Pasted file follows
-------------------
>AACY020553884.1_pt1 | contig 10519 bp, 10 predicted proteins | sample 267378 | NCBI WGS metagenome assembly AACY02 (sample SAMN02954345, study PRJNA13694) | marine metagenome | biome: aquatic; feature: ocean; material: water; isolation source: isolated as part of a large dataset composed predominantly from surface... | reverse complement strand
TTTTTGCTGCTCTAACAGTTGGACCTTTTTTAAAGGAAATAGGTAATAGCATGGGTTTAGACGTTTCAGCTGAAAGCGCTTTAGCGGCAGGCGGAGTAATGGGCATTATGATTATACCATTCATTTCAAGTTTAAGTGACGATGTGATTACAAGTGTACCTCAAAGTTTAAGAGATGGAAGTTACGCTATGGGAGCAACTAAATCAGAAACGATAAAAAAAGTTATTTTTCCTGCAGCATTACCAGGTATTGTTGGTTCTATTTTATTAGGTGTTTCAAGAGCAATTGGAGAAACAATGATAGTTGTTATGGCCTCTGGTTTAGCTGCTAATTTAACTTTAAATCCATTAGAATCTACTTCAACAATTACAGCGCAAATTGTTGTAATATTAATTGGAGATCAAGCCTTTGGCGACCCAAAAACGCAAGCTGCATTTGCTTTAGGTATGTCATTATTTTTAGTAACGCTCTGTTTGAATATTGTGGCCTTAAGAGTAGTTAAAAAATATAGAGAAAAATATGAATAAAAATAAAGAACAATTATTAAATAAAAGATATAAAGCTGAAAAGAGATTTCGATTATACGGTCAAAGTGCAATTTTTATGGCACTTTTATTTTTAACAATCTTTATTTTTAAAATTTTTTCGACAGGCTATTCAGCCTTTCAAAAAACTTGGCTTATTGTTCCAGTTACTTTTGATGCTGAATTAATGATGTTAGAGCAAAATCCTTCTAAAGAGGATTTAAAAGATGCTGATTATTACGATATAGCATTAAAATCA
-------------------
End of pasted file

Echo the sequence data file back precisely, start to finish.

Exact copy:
>AACY020553884.1_pt1 | contig 10519 bp, 10 predicted proteins | sample 267378 | NCBI WGS metagenome assembly AACY02 (sample SAMN02954345, study PRJNA13694) | marine metagenome | biome: aquatic; feature: ocean; material: water; isolation source: isolated as part of a large dataset composed predominantly from surface... | reverse complement strand
TTTTTGCTGCTCTAACAGTTGGACCTTTTTTAAAGGAAATAGGTAATAGCATGGGTTTAGACGTTTCAGCTGAAAGCGCTTTAGCGGCAGGCGGAGTAATGGGCATTATGATTATACCATTCATTTCAAGTTTAAGTGACGATGTGATTACAAGTGTACCTCAAAGTTTAAGAGATGGAAGTTACGCTATGGGAGCAACTAAATCAGAAACGATAAAAAAAGTTATTTTTCCTGCAGCATTACCAGGTATTGTTGGTTCTATTTTATTAGGTGTTTCAAGAGCAATTGGAGAAACAATGATAGTTGTTATGGCCTCTGGTTTAGCTGCTAATTTAACTTTAAATCCATTAGAATCTACTTCAACAATTACAGCGCAAATTGTTGTAATATTAATTGGAGATCAAGCCTTTGGCGACCCAAAAACGCAAGCTGCATTTGCTTTAGGTATGTCATTATTTTTAGTAACGCTCTGTTTGAATATTGTGGCCTTAAGAGTAGTTAAAAAATATAGAGAAAAATATGAATAAAAATAAAGAACAATTATTAAATAAAAGATATAAAGCTGAAAAGAGATTTCGATTATACGGTCAAAGTGCAATTTTTATGGCACTTTTATTTTTAACAATCTTTATTTTTAAAATTTTTTCGACAGGCTATTCAGCCTTTCAAAAAACTTGGCTTATTGTTCCAGTTACTTTTGATGCTGAATTAATGATGTTAGAGCAAAATCCTTCTAAAGAGGATTTAAAAGATGCTGATTATTACGATATAGCATTAAAATCA